Rosenthal: Q&A with five-time Phillies All-Star Utley

Chase Utley is about to begin his 12th major league season — all with the Phillies.

Kevin C. Cox/Getty Images

Philadelphia Phillies second baseman Chase Utley is one of the game’s more insightful players, but he rarely allows the media to see his thoughtful side.

The five-time All-Star made an exception Tuesday, sitting down with me for an interview that would appear on MLB Network.

The highlights from our discussion:

ROSENTHAL: Chase, we’re sitting here in the middle of the Phillies clubhouse, but during the offseason you live in the San Francisco area. What is your normal offseason day like?

UTLEY: It’s changed a little bit over the past few years. Ever since I’ve had some knee issues, I’ve decided not to take any time off during the offseason. It’s a little bit different than what I’ve done in the past, but I was taking ground balls the second week of October. We ended, obviously, very beginning of October. I was taking ground balls again the second week, doing all baseball activities. Therefore, I feel pretty good right now.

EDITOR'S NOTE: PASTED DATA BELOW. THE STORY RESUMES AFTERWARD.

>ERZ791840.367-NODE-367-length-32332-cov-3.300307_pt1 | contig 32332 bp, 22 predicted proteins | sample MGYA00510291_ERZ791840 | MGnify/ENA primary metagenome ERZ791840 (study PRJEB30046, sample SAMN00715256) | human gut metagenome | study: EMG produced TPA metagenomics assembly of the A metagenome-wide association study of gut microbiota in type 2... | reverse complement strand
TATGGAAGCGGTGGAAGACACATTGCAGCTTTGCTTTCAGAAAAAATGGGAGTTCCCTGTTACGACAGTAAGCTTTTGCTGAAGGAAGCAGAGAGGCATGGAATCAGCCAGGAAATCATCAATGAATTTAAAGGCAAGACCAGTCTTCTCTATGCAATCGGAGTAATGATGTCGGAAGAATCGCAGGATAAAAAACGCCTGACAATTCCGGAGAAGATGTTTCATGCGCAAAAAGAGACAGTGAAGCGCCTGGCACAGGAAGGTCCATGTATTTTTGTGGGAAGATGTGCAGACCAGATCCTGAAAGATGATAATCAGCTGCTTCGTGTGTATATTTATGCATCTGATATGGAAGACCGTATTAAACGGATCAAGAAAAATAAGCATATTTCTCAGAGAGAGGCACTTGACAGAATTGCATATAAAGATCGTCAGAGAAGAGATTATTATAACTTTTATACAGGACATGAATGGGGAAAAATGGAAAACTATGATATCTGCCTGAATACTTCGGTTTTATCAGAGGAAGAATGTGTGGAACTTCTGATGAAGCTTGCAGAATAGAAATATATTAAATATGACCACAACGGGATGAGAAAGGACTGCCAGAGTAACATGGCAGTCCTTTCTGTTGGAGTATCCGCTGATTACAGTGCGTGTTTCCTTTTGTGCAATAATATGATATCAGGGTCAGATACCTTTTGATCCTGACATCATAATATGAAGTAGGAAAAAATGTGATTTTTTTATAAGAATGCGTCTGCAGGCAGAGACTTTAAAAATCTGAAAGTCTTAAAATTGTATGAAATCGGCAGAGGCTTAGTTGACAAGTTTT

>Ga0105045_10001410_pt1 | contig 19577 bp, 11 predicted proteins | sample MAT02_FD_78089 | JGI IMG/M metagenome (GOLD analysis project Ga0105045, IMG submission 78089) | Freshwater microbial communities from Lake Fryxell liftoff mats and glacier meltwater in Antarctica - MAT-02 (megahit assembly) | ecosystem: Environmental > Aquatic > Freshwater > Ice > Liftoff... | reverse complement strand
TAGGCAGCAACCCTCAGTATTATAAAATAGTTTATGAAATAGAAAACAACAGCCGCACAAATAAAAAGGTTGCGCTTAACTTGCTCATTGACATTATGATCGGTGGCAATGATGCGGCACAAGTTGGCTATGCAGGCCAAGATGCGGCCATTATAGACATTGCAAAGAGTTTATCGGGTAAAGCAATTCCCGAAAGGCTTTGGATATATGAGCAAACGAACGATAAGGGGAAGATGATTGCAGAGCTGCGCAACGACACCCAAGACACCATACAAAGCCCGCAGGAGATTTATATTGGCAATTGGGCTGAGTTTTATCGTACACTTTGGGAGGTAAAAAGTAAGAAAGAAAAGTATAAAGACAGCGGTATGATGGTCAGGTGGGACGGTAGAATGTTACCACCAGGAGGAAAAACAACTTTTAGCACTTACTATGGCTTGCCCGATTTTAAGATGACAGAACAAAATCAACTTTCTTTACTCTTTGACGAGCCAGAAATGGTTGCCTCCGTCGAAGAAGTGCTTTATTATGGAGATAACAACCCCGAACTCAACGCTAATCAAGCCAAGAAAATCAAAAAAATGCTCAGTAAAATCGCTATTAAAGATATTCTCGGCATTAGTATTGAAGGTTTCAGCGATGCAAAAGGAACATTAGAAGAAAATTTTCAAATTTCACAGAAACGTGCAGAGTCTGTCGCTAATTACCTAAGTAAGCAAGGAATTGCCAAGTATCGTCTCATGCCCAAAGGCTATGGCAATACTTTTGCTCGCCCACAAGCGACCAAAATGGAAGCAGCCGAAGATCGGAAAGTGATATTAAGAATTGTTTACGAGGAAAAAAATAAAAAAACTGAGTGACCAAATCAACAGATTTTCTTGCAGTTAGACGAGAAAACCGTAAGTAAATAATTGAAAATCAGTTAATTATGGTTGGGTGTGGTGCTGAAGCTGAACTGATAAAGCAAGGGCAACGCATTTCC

ROSENTHAL: Last year you played in more games (131) than you have since 2009. What did you do differently? Was it just that – starting earlier?

UTLEY: Yeah, basically that. Taking no time off. I felt like taking the time off right after the season – I would take two or three weeks off, relax a little bit, go on vacation, and once I would ramp it up again, that’s when I felt discomfort. So I decided not to even get to that point. I just continue my baseball activities all the way through. And it’s worked.

ROSENTHAL: Your knees obviously have been an issue for quite some time. How would you describe how you feel physically compared to recent years, compared to even when you were younger?

UTLEY: I don’t feel like I’m 24, but I definitely feel, I mean, I just turned 35, I feel like I’m more in the 30-range. That’s kind of how good I feel at this point. I’m optimistic moving forward.


ROSENTHAL: Is there pain?

UTLEY: No. When I wake up in the morning, occasionally I’ll be a little stiff, but once I get moving, I’m good to go.

ROSENTHAL: How about during the season?

UTLEY: During the season is great. I have a routine that I follow. Last year showed me and a lot of people that they (the knees) feel really good.

ROSENTHAL: Let’s go back to last year, back to last July. There were teams interested in trading for you. Oakland was one, the Dodgers were another. I know during that time you talked with Ruben Amaro Jr., the team’s general manager, about the possibility of getting traded. What were those conversations like?